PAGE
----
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Piecing it together

Jennifer K Mahal

NEWPORT BEACH -- Mia Tavonatti wiped the surface of the tile mosaic

with a damp yellow sponge. Beside her, sister Tara worked on placing

grout on a mosaic of seashells.

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Classes had let out at Newport Elementary School on Tuesday afternoon

and a number of children and their parents were milling about, watching

the pair place the final touches on the nine mosaic murals they are

installing.

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A surfer riding the waves. Newport Pier at sunset. A trio of junior

lifeguards racing down the beach.

“These were gaping holes with broken terra cotta tiles,” said Shannon

Jakosky, looking at the front of the school.

That was before Shannon Jakosky’s husband, Jack, got the idea to

beautify the school where their three children -- Mariah, 9, Keegan, 8,

and Seneca, 6 -- attend. Jack Jakosky is also an alumnus of Newport

Elementary.

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“It is truly a vision of Jack’s to bring life to the building,” his

wife said.

In August 1999, Mia Tavanotti was asked by Jack Jakosky if she could

do a set of nine mosaic murals representing “The Peninsula.”

Tavonatti, a Newport Beach illustrator and painter, had never done a

mosaic before.

“I said ‘absolutely.’ To me, [mosaic] is just another medium,”

Tavonatti said.

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The murals will be publicly unveiled Saturday in a dedication ceremony

at the school.

Each 3-foot by 7-foot mural took an average of 300 hours to complete,

with the two slightly larger pieces taking 350 hours. Tavonatti used

thousands of tiles to create the nine incredibly detailed works of art.

The first mural Tavonatti did, “Funzone,” uses only 30 colors. But the

palette grew to around 500 colors by the time “Sealife,” the ninth mural,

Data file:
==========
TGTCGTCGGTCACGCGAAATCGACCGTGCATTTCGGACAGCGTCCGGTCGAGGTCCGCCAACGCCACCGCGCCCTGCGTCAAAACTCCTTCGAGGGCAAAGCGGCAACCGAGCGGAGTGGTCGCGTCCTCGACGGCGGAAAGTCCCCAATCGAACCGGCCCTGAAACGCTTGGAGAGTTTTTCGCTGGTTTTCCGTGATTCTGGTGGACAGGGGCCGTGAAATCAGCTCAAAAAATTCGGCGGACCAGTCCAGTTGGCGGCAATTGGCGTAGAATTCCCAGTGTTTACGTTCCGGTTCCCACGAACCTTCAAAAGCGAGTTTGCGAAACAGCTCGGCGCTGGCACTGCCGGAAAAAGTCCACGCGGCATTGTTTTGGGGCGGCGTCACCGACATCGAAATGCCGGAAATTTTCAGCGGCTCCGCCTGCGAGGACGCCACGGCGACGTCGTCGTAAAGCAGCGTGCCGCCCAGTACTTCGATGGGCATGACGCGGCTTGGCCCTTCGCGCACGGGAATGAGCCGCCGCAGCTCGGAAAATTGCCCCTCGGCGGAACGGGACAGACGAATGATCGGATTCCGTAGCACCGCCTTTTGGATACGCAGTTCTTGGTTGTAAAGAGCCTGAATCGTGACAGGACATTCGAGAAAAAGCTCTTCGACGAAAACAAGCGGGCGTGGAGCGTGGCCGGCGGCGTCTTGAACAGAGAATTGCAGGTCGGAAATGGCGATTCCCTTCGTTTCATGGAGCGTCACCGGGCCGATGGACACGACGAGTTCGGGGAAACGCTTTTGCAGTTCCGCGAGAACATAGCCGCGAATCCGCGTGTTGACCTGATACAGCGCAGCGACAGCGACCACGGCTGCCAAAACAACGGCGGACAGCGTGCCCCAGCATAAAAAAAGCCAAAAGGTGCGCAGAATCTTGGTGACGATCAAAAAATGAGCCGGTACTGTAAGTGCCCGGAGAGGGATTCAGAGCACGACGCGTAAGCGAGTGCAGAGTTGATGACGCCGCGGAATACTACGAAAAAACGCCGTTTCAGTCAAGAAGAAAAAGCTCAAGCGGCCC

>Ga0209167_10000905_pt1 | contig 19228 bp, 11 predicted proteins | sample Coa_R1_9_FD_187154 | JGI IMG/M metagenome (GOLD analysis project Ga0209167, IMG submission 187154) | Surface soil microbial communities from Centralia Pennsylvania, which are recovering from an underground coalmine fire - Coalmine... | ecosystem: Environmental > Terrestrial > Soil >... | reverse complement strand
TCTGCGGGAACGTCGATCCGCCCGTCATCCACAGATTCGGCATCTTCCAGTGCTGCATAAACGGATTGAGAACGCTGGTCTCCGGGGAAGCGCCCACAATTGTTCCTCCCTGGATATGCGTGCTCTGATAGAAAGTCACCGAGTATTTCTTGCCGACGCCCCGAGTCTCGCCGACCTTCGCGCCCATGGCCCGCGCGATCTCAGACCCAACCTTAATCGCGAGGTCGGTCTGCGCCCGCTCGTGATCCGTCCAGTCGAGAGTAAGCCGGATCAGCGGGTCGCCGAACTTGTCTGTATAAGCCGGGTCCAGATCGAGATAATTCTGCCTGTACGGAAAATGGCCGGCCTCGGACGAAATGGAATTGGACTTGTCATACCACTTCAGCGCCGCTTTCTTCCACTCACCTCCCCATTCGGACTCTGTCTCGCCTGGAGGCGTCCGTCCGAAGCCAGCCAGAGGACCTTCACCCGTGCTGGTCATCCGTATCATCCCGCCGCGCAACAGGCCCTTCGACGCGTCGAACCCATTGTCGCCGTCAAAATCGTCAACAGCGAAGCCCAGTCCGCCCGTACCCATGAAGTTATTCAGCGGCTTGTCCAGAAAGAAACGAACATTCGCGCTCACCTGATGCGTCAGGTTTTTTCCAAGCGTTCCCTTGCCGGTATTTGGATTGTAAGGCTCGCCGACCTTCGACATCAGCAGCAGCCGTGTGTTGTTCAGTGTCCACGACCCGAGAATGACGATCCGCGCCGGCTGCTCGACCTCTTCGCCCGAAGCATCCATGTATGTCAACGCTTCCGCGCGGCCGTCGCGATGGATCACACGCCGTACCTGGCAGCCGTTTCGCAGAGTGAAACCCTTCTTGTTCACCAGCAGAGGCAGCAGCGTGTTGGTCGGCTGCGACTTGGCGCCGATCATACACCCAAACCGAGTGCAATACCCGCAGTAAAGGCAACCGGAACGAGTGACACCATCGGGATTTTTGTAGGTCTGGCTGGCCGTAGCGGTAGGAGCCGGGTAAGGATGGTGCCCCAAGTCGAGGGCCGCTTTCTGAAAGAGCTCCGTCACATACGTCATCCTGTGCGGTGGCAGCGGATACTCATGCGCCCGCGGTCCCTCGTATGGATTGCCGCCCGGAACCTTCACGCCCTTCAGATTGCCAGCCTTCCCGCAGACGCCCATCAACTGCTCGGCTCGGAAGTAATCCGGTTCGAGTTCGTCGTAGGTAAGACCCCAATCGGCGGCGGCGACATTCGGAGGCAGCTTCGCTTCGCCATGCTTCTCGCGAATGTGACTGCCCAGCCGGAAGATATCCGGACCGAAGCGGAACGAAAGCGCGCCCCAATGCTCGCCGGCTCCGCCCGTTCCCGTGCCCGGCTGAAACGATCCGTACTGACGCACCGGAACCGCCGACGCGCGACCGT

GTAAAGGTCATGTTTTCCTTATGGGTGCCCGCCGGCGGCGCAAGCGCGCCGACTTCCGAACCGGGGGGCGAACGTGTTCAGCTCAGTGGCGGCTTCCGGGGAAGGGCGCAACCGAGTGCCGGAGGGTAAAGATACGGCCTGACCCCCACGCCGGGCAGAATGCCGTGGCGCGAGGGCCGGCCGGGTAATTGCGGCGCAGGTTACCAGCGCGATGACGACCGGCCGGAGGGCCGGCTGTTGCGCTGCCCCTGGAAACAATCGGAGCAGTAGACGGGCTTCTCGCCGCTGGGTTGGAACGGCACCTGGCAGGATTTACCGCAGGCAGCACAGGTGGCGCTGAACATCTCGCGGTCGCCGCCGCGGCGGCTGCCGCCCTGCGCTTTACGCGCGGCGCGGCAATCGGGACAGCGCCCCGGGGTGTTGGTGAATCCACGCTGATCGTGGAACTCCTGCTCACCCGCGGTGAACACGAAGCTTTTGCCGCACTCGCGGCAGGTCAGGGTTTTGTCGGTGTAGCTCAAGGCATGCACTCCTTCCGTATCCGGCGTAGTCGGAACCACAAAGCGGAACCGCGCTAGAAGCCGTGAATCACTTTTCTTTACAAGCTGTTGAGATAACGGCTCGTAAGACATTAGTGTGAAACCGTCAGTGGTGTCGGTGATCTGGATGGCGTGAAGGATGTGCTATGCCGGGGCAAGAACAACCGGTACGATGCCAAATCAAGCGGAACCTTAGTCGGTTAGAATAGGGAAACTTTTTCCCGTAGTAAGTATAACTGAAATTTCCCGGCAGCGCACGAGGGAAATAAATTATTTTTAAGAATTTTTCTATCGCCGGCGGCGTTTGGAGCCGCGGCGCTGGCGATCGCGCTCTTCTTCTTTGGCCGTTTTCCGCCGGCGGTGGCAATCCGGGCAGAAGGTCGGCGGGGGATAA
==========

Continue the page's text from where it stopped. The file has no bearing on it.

was completed.

“To get depth, you need get light color, then a little darker and a

little darker,” Tavonatti said. “I had a hard time trying to find a light

yellow.”

The mosaics cost about $5,000 each. No school funds were involved. The

money for the project came from private donors -- including Councilman

Tod Ridgeway, the Segerstroms and a number of community associations.

Brass plaques with donors names will be placed above the artwork.

“It’s a community gift of art that happens to be on a public school,”

Shannon Jakosky said.

The Jakoskys have been very active in the school, helping to build the

millennium wall and the kindergarten playground, among other things.

“I don’t think there’s a child here that can’t relate to any of these

murals,” said Shannon Jakosky, whose next project is to start an arts and

garden club to support more school projects.

To create each mural, Mia Tavonatti used a process called the

“indirect method.” She would enlarge her drawing to full size, tape it to

a workstation and then the sisters would glue tiles to it face down. Once

that was complete, the work moved to another site, where it was mounted

on a backing board covered with a type of mortar. Upon drying, the mural

was flipped over and the paper removed.

Then the mural was grouted for a smooth finish. Parent Paul McKelvey

donated his skill and time to install the murals onto the front of the

school building, welding them into place.

“When the sun hits them, they’re gorgeous,” said Tara Tavonatti.

Principal Denise Knutsen said she especially likes the mural that

shows junior lifeguards running on the beach.

“It depicts how active our kids are here,” she said.

Knutsen said she thinks beautifying the campus is important to the

students’ state of mind, giving them a place to be proud of.

Children at the school seem to adore the new artwork.

“So far, from what I can tell, the surfer is their favorite,” Mia

Tavonatti said.

But everyone seems to like something different.

“I like the surfing one because it’s kinda cool with the waves,” Tara

Green, 6, said.

Her friend, Markie Ramage, 6, liked the seashells because “they’re

pretty.”

“I like the pier,” said Michael Hafer, 6.

“What one do you like best?” the first-grader asked his mother, Betty

Hafer.

“I don’t know,” she said. “They’re all wonderful.

Hafer, who has seen three of her children pass through Newport

Elementary over the years and has two -- Michael and 11-year-old Kortney

-- there now, said the mosaics are a great improvement.

“The broken tiles were looking a little sad,” she said.

FYIWHAT: Unveiling of nine mosaic murals

WHEN: 1 p.m. Saturday; dedication ceremony starts at 2 p.m.

WHERE: Newport Elementary School, 1327 W. Balboa Blvd., Newport Beach

CALL: Cathy Kinney, (949) 723-4757.

Order forms for T-shirts and sweatshirts featuring the “Surfers” or

“Seashells” murals are available at the school or at the ceremony.


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